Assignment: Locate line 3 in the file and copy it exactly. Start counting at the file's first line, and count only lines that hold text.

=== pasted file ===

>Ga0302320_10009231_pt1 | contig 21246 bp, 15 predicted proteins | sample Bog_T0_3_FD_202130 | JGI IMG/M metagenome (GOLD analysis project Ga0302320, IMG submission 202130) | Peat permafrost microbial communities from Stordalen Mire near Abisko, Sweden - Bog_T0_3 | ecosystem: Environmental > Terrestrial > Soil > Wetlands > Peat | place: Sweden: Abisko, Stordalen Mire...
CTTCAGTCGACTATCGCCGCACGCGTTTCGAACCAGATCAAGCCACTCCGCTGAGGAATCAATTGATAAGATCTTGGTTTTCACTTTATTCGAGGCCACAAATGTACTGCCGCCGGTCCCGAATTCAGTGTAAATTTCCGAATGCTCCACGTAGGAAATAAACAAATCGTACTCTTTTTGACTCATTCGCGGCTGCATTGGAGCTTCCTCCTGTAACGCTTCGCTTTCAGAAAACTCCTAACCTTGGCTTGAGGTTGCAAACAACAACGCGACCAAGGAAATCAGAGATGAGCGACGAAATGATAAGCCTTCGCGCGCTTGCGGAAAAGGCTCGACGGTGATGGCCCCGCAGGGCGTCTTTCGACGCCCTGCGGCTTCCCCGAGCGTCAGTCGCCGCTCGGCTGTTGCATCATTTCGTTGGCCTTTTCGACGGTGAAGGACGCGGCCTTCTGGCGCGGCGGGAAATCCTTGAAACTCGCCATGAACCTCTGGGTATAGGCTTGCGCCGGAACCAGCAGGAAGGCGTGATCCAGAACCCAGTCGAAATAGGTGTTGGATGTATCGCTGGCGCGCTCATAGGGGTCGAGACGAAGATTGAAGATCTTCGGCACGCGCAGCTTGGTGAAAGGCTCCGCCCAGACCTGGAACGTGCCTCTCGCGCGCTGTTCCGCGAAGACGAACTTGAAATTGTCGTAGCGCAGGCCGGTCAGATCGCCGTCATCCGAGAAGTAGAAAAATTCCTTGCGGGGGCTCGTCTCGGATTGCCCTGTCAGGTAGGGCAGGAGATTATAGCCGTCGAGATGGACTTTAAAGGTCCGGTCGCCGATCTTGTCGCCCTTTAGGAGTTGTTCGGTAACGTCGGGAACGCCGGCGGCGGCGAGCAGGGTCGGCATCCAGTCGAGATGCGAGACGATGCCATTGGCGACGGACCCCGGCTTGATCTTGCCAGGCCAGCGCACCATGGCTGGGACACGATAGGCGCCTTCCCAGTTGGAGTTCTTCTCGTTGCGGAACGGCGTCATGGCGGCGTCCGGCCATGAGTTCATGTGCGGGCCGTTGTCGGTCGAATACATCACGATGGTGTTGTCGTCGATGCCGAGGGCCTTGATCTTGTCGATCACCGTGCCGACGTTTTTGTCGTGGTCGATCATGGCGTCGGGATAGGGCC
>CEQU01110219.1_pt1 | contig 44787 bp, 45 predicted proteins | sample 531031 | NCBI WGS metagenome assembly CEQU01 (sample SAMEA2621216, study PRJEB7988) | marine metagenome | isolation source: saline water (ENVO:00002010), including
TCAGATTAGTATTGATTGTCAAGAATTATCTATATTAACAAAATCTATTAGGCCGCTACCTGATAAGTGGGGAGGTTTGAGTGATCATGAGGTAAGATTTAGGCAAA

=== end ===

>CEQU01110219.1_pt1 | contig 44787 bp, 45 predicted proteins | sample 531031 | NCBI WGS metagenome assembly CEQU01 (sample SAMEA2621216, study PRJEB7988) | marine metagenome | isolation source: saline water (ENVO:00002010), including